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the difference between a low-carb diet a slow carb diet a no carb diet a ketogenic diet there’s so many different ones out there I want to do this video to give you an understanding of what a low-carb diet is and then what a slow carb diet is but as I was starting to really write out the notes for this video and as I was starting to figure out what I was going to say I realized that this entire video is ultimately giving you the formula of what I generally eat and what I usually do in a given year to maintain you know different cycles of ketosis with slow carb and low carb and all this and that so I figured I’d give you an explanation of that but before I go into any detail and what I do you have to have a solid understanding of what the glycemic index is and you have to have a solid understanding of what insulin is so I’m gonna give you a brief brief brief crash course in that glycemic index is simply this when you consume a carbohydrate the amount of time that it takes to get in from your bloodstream into the actual cell basically all the way from digestion into the bloodstream into the cell is what your measurement of the glycemic index is so something that is a zero takes a long time to break down or a one in this case something that has a 100 goes into your digestive system really fast and then gets into your bloodstream really fast and gets into the cell really fast that’s the difference between low glycemic and high glycemic so we have to understand that then in order to understand what insulin is insulin is secreted by the pancreas as a response to carbohydrates so when you consume carbohydrates you produce insulin and that opens the cell up to being able to receive nutrients okay low glycemic foods don’t trigger a lot of insulin response high glycemic foods trigger a high glycemic response trigger a lot of insulin so the whole idea with low carb versus low carb is slow carb is talking about low GI carbs nothing fancy nothing super crazy there it’s what’s been touted for many many years as really the healthy way to eat eating more complex carbohydrates but I go beyond that I’m not just a fan of complex carbohydrates I’m a fan of extremely slow carbohydrates but first I have to help you understand sort of the benefits of eating the slower carbohydrates and the biggest one is gonna come down to your mood plain and simple because when you’re transitioning from a low carb diet into a slow carb diet you might feel some different mood fluctuations and when you’re on a low carb diet for a long period of time you might find that you start feeling a little bit tired a little bit woozy and you start feeling like you’re a little bit Moody well the whole idea with lower glycemic carbohydrates is it’s going to help your mood by helping keeping your serotonin levels stable there was a study in 2015 that was published in the American Journal of Clinical Nutrition that took a look at it was a huge study 70,000 women took a look at 70,000 women that were eating either higher glycemic index carbs or lower glycemic index carbs it was a clear defined winner that the lower glycemic carbs had a much lower instance of depression than the higher glycemic carbs because the high glycemic carp was causing this constant increase and fall increase and fall of blood sugar making it so your serotonin was doing this all the time so when you’re on a low carb diet you’re not producing a whole lot of serotonin so what a lot of people end up doing as soon as they have carbohydrates they end up spiking their blood sugar way up and then it comes crashing way down and they have these massive mood swings the whole idea with the slow carb approach is to be able to keep your mind together okay that way you can come off of a ketogenic diet and not completely feel like you’re getting depressed and then super happy and depressed and then super happy but I have to help you understand the full slow carb diet approach so I got to give some credit to a man named Tim Ferriss you’ve probably heard of him before he wrote the 4-hour body he wrote the 4-hour workweek and basically he’s touted the slow carb diet as a big big thing for him and I’ve taken a variation of that and I’ve realized that Wow that’s kind of how I eat too so here’s what I typically do in a given year I’ll go 2 to 3 months in a ketogenic state I like being in ketosis I feel good I feel like my brain is functioning very well I feel like I can be the best that I can be in the office I can be the best that I can be when I’m at home but most of all it’s very easy to maintain it’s easy when I’m traveling but I also get to a point because I’m training heavy because I’m working out a lot because I’m taxing my body that I actually do feel like I need some carbohydrates and I do feel like I need to restore but instead of just going willy-nilly back into carbohydrates I cycle into what is called a slow carb approach so absolutely no refined flours no white breads no white flowers at all ok zero gluten whatsoever ok the proteins that I’m consuming are few and far between ok I’m eating leaner proteins I’m eating chicken when I can I’m eating maybe even getting protein from legumes I’m getting egg whites all organic free-range all locally sourced whenever possible trying keep it ethical keep it as close to the earth as possible then Tim Ferriss is a big fan of taking one day a week and eating sub 5% protein levels okay I don’t necessarily want to do that every single week but what I end up doing is by and large consuming about 15 to 20 percent of my overall calories from protein in the first place when I’m on this period of time now the big thing that you need to understand about this is I’m implementing beans I’m implementing lentils on implementing chickpeas very very slow carb foods now a lot of people will say well those are very high in lectins is that going to be hard on your body the truth is if you cook them right and you eat them in moderation you split them throughout the day you’re not gonna have as much of an issue with it now another one of my rules to live by when I’m actually having carbs is to ration your fruits okay you don’t want to be consuming lots of fructose I’ve talked about in other videos fructose requires a different delivery system it utilizes the active transport chain in your body which means you can only carry a small amount of fruit at a given time before it gets stored as fat so again a lot of people when they come off a ketogenic diet they end up eating all kinds of high glycemic carbs they eat a bunch of fruit they eat all the wrong things they completely counteract what they were doing before the whole idea when you’re coming off of a low carb diet and you’re cycling a little bit is you want to make sure that you’re not having high glycemic carbs unless they are strategically implemented okay so basically again what I’m saying when you’re coming off that ketosis diet if you go high glycemic with your carbohydrates you will rebound and you will not feel very good the whole trick is to go very low glycemic okay now in addition to this when I am eating my carbs whenever I am actually on a slow carb approach I also implement intermittent fasting a couple days per week so people watch a lot of my videos and they say Thomas like you talked about fasting you talk about ketosis you talk about different carbs to talk about inflammation like what diet do you actually do well the short answer is I combine all of them so even though my videos aren’t necessarily a one-size-fits-all approach the videos that I’m putting out there are different subsets of what I do with my given diet so again to break it down I’m ketosis most of the time then I go into the slow carb approach then I go lower protein for sure implement intermittent fasting during that period of time but there’s one other goal than rule that I want you to follow and this is something that I share with a lot of my clients and they share with whoever I’m working with never combine your fats and carbs that’s the simplest thing okay even when they’re low glycemic keep your fats out of the equation as much as possible that’s the one thing we’re Tim Ferriss and I kind of diverge Tim Ferriss is a big fan of still combining grass-fed meats and still combining your higher fatty cuts of meat with different carbs I’m not a big fan of that because I truly understand what happens with insulin you spike your insulin carbs go into the cell but so does fat so I just separate them and if there’s one golden rule that you can take from this it’s to separate your fats and carbs period ketosis carbon learning the equation fats and protein when you’re on a slow carb approach it’s okay to eat your fats but eat them separate from your carbohydrates so you’re not spiking your insulin it’s all about insulin manipulation and I guess that’s really what it comes down to in this video is you’re constantly manipulating your different levels of insulin and keeping your gluten levels low or non-existent at all and making sure that your body is constantly remaining susceptible to using fat as a source of fuel that way when you go back into ketosis everything is going to work just fine and in so I know this is a lot of rambling and explaining some things but I hope that it clears up what I do on a daily basis on a monthly basis and on a yearly basis that you can have a solid understanding – as always keep it locked in here in my channel and I will see you in the next video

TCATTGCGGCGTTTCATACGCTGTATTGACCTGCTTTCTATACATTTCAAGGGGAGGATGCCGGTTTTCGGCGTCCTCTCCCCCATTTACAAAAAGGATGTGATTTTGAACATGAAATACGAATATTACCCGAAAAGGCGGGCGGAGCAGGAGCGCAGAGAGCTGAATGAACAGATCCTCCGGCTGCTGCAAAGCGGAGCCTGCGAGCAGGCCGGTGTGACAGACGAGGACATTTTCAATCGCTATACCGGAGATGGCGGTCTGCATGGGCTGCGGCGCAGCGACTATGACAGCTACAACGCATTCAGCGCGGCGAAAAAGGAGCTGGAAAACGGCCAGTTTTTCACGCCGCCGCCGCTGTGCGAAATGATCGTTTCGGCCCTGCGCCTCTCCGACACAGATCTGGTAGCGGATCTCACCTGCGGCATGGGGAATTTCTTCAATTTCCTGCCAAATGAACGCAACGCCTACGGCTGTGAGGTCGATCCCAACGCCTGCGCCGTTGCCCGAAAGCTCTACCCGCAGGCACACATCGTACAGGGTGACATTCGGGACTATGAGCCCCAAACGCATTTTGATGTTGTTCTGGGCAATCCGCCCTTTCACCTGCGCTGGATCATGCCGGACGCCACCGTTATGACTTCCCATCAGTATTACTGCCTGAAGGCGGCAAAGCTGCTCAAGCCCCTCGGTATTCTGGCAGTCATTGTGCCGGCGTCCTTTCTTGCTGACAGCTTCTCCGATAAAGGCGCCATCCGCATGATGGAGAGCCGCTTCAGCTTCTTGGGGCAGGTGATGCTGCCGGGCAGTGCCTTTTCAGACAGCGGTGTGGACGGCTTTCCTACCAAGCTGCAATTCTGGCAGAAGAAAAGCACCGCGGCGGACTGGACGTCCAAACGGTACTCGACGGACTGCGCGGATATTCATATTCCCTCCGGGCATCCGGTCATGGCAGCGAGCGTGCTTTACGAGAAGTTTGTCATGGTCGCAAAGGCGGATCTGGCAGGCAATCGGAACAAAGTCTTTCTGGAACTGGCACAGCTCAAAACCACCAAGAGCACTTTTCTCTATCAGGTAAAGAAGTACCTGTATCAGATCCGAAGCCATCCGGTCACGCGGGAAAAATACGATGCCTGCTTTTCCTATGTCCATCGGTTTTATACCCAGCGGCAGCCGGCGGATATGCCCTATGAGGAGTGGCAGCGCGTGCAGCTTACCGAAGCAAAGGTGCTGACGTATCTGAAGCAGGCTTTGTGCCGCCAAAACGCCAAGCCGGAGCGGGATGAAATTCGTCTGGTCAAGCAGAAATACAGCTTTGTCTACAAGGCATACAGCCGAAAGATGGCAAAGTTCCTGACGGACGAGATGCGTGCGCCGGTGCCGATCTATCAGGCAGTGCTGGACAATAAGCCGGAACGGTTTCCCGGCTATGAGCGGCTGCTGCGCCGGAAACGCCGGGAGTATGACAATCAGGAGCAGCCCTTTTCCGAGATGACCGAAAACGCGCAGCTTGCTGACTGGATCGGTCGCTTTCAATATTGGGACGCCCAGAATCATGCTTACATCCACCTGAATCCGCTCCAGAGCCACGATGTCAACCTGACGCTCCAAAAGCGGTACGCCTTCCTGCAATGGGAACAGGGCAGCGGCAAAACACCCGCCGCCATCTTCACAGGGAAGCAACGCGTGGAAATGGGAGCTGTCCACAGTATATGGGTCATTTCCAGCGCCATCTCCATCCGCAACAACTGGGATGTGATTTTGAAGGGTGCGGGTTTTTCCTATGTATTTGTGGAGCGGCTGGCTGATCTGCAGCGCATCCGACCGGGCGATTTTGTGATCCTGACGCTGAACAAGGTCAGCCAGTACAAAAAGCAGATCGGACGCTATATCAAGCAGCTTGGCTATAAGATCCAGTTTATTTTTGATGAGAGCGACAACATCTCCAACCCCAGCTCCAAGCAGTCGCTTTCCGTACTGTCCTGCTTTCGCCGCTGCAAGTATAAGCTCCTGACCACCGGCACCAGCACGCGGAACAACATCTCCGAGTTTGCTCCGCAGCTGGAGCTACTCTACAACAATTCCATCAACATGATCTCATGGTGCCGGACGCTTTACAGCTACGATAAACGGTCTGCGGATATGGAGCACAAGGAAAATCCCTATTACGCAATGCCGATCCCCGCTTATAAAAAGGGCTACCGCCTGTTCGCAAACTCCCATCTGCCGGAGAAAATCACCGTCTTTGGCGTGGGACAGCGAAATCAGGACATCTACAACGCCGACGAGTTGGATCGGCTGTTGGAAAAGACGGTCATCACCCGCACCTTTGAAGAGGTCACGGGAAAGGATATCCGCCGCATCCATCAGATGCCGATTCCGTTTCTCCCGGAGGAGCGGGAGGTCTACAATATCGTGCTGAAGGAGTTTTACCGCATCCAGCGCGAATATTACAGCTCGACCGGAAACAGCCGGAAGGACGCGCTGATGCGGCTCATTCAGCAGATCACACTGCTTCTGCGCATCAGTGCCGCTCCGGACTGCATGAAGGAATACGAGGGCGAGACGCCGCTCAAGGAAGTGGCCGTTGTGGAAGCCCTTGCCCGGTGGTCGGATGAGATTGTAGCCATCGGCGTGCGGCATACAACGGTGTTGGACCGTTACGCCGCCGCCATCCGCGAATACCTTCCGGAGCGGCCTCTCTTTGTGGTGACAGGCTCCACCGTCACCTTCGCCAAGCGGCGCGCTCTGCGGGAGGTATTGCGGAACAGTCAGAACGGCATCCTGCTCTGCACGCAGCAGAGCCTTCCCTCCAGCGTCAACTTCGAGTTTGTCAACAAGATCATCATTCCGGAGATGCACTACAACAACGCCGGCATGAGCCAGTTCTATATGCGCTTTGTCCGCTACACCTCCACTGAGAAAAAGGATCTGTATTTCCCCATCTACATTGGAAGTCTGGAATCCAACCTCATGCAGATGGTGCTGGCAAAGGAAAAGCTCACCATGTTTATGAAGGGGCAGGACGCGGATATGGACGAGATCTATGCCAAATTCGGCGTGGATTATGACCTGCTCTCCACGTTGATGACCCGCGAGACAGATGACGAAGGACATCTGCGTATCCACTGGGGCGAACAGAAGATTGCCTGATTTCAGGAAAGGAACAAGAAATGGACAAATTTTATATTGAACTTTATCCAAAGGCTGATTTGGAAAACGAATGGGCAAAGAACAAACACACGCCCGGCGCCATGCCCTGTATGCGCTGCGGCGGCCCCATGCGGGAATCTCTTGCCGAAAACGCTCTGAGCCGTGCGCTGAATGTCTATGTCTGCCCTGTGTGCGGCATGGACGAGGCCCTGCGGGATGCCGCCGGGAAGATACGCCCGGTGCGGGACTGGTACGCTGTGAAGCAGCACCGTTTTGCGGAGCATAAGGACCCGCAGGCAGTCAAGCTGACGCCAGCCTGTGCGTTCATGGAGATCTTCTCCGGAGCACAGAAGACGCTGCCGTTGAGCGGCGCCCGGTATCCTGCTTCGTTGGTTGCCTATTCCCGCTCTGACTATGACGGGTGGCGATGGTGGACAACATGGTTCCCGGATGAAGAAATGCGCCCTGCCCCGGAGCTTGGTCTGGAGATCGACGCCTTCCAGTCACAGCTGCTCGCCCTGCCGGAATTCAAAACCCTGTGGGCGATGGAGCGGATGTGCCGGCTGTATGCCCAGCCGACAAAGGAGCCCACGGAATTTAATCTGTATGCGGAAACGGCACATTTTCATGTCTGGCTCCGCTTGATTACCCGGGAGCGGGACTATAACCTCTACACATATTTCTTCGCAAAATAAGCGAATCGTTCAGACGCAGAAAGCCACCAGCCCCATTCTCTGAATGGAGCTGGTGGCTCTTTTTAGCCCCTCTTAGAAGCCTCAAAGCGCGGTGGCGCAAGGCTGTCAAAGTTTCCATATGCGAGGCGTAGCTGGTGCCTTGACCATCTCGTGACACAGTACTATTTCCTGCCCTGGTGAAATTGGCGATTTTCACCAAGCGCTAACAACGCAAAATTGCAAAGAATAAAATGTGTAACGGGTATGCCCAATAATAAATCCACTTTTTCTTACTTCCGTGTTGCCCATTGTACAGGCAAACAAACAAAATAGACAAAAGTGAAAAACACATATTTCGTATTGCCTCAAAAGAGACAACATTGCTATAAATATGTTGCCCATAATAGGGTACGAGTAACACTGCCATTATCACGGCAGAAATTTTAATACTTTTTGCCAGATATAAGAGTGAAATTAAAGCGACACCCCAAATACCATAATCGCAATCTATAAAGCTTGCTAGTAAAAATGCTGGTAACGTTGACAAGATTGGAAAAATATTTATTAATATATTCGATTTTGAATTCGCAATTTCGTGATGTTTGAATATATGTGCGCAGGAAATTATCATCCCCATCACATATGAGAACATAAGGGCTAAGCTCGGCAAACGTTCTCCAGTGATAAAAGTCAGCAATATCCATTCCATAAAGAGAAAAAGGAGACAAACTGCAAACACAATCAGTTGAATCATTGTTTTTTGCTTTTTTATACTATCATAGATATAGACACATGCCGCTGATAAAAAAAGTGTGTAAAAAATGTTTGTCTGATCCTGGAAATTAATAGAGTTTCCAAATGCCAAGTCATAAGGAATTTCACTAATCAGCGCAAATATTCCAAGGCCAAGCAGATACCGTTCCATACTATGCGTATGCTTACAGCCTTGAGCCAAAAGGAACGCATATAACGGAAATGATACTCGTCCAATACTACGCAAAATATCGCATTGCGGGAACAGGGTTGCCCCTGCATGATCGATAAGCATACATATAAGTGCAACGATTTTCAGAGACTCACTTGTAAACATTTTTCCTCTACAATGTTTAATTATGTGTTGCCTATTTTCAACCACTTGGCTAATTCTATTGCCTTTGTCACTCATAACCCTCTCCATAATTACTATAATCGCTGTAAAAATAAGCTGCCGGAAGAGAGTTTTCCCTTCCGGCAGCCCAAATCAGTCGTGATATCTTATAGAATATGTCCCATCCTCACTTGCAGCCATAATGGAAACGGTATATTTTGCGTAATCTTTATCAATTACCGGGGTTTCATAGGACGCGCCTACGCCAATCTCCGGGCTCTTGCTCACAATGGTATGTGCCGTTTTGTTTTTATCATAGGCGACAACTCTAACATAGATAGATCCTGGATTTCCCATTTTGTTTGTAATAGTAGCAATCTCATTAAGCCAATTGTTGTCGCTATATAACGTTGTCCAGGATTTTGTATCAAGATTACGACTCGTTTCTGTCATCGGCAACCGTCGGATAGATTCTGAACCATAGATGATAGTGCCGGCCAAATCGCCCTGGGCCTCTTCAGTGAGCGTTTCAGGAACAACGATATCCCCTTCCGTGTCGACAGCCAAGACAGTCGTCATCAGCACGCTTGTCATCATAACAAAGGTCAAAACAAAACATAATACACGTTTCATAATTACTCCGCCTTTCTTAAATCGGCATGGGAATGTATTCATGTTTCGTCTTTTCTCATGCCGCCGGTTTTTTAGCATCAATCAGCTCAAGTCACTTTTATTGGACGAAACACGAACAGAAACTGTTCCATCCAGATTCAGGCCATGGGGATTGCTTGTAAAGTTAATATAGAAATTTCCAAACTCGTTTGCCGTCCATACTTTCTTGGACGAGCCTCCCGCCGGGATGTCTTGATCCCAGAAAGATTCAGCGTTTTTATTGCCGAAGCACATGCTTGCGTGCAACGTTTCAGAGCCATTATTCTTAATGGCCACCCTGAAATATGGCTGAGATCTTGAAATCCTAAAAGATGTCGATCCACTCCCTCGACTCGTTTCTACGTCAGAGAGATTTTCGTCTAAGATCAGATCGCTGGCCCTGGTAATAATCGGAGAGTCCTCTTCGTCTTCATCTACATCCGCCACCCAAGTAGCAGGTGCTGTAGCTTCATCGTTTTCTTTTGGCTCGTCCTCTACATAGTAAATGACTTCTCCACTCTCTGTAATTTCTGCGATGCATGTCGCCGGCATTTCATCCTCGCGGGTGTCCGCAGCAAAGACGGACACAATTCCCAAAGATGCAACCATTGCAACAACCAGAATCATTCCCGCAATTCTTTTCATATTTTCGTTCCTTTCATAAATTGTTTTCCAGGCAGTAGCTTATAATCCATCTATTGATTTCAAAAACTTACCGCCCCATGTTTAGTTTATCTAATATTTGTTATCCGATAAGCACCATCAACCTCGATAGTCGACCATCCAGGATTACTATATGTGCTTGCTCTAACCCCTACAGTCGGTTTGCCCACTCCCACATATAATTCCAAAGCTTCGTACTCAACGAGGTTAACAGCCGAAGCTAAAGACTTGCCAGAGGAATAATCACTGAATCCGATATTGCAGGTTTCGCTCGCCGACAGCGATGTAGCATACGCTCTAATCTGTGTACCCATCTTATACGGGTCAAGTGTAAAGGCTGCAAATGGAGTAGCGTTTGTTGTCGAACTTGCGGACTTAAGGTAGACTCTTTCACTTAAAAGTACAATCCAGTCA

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Ketogenic Diet: Low Carbs vs. Slow Carbs | How to Balance- Thomas DeLauer